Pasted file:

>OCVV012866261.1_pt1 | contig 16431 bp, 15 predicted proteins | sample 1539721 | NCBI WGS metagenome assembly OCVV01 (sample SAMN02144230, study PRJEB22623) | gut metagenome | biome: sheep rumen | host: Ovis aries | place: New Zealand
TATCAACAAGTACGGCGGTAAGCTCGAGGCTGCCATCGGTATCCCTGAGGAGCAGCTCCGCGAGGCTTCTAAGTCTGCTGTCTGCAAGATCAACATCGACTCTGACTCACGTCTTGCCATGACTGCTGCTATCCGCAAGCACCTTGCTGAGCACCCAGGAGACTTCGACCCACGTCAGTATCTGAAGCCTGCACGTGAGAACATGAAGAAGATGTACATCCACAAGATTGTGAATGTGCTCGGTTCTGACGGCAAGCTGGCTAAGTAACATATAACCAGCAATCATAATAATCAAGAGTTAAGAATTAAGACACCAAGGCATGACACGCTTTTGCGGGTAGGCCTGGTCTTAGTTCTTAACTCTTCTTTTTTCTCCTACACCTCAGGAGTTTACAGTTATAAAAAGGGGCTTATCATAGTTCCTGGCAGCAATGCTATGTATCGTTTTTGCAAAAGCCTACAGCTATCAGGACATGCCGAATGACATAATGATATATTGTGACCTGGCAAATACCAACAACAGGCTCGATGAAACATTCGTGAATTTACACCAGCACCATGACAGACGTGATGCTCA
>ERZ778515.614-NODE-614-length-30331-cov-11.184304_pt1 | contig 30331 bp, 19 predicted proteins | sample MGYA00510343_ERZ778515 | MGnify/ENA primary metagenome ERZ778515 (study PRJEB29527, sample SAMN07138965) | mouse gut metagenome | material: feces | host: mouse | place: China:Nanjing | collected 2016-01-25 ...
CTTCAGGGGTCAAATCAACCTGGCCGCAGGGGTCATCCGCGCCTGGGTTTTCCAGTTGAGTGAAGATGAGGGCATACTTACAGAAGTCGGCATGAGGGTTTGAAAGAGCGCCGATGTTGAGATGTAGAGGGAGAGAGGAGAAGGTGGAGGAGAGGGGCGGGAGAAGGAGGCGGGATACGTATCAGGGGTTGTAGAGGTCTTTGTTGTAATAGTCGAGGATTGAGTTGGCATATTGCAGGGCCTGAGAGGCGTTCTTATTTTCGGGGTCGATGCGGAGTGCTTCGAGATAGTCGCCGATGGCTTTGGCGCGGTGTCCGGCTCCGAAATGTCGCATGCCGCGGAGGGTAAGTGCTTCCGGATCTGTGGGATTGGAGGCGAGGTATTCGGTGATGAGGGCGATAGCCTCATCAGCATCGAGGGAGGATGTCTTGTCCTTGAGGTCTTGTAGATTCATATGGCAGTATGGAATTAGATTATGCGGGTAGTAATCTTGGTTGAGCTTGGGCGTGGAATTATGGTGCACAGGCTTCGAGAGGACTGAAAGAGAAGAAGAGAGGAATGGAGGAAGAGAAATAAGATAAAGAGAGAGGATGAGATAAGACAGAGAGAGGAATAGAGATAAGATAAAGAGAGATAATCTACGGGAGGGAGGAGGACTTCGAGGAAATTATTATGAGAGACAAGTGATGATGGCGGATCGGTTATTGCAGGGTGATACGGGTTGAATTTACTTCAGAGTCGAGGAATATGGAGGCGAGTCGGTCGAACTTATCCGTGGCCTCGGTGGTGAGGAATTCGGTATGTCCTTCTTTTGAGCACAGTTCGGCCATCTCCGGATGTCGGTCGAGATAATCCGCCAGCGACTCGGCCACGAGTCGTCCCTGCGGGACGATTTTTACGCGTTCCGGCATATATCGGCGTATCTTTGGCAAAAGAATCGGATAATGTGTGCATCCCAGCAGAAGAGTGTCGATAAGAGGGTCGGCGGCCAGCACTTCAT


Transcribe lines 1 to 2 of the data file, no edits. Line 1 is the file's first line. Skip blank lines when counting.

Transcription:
>OCVV012866261.1_pt1 | contig 16431 bp, 15 predicted proteins | sample 1539721 | NCBI WGS metagenome assembly OCVV01 (sample SAMN02144230, study PRJEB22623) | gut metagenome | biome: sheep rumen | host: Ovis aries | place: New Zealand
TATCAACAAGTACGGCGGTAAGCTCGAGGCTGCCATCGGTATCCCTGAGGAGCAGCTCCGCGAGGCTTCTAAGTCTGCTGTCTGCAAGATCAACATCGACTCTGACTCACGTCTTGCCATGACTGCTGCTATCCGCAAGCACCTTGCTGAGCACCCAGGAGACTTCGACCCACGTCAGTATCTGAAGCCTGCACGTGAGAACATGAAGAAGATGTACATCCACAAGATTGTGAATGTGCTCGGTTCTGACGGCAAGCTGGCTAAGTAACATATAACCAGCAATCATAATAATCAAGAGTTAAGAATTAAGACACCAAGGCATGACACGCTTTTGCGGGTAGGCCTGGTCTTAGTTCTTAACTCTTCTTTTTTCTCCTACACCTCAGGAGTTTACAGTTATAAAAAGGGGCTTATCATAGTTCCTGGCAGCAATGCTATGTATCGTTTTTGCAAAAGCCTACAGCTATCAGGACATGCCGAATGACATAATGATATATTGTGACCTGGCAAATACCAACAACAGGCTCGATGAAACATTCGTGAATTTACACCAGCACCATGACAGACGTGATGCTCA